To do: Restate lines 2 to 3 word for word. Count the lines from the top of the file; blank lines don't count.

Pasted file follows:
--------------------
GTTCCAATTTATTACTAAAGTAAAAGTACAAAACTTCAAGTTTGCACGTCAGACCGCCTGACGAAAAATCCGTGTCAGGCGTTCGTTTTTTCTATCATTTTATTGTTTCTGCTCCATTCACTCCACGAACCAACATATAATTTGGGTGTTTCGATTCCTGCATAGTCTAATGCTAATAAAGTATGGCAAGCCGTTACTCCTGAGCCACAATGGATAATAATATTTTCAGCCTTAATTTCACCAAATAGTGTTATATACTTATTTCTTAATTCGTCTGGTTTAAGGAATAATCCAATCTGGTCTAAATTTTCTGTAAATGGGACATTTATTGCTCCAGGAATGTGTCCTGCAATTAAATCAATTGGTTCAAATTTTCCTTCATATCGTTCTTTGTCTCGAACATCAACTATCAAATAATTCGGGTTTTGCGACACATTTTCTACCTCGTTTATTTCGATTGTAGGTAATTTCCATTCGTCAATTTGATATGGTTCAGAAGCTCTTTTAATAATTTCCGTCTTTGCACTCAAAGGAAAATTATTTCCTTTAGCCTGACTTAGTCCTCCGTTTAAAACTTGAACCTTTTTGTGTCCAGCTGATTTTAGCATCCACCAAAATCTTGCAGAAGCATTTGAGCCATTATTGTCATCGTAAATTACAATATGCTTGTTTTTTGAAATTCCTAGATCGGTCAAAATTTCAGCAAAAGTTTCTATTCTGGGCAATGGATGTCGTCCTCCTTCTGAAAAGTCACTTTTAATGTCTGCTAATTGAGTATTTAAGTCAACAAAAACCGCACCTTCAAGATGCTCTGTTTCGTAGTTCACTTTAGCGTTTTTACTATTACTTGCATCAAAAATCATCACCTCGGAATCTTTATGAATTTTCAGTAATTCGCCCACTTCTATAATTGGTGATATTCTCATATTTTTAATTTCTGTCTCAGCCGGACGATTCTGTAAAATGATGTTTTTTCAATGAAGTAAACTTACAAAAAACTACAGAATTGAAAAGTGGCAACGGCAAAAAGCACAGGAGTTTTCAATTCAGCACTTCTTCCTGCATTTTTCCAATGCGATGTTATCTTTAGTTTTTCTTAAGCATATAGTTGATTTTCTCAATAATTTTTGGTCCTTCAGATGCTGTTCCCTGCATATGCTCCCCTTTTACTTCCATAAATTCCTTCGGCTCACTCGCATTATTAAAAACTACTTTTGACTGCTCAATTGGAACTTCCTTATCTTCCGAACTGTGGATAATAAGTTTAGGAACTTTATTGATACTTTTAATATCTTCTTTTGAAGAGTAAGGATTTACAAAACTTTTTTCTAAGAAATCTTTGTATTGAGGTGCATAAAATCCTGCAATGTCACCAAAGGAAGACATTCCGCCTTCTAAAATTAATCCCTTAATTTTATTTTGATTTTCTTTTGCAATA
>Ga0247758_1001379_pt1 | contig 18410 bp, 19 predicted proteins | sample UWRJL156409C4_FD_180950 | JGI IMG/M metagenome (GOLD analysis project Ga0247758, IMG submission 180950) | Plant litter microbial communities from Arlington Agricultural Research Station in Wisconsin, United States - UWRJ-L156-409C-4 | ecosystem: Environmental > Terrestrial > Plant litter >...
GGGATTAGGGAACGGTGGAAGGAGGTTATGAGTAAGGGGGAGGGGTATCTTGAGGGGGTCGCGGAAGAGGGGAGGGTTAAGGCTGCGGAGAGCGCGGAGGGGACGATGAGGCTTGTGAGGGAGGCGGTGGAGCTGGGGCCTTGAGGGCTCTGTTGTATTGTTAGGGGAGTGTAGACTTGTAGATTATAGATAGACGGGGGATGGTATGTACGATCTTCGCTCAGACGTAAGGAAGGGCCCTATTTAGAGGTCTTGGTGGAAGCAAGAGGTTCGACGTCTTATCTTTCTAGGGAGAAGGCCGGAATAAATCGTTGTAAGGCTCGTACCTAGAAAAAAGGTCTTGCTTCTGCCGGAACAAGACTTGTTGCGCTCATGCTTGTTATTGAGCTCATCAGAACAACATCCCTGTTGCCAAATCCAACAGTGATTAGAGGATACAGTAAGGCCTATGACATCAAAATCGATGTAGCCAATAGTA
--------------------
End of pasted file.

>Ga0247758_1001379_pt1 | contig 18410 bp, 19 predicted proteins | sample UWRJL156409C4_FD_180950 | JGI IMG/M metagenome (GOLD analysis project Ga0247758, IMG submission 180950) | Plant litter microbial communities from Arlington Agricultural Research Station in Wisconsin, United States - UWRJ-L156-409C-4 | ecosystem: Environmental > Terrestrial > Plant litter >...
GGGATTAGGGAACGGTGGAAGGAGGTTATGAGTAAGGGGGAGGGGTATCTTGAGGGGGTCGCGGAAGAGGGGAGGGTTAAGGCTGCGGAGAGCGCGGAGGGGACGATGAGGCTTGTGAGGGAGGCGGTGGAGCTGGGGCCTTGAGGGCTCTGTTGTATTGTTAGGGGAGTGTAGACTTGTAGATTATAGATAGACGGGGGATGGTATGTACGATCTTCGCTCAGACGTAAGGAAGGGCCCTATTTAGAGGTCTTGGTGGAAGCAAGAGGTTCGACGTCTTATCTTTCTAGGGAGAAGGCCGGAATAAATCGTTGTAAGGCTCGTACCTAGAAAAAAGGTCTTGCTTCTGCCGGAACAAGACTTGTTGCGCTCATGCTTGTTATTGAGCTCATCAGAACAACATCCCTGTTGCCAAATCCAACAGTGATTAGAGGATACAGTAAGGCCTATGACATCAAAATCGATGTAGCCAATAGTA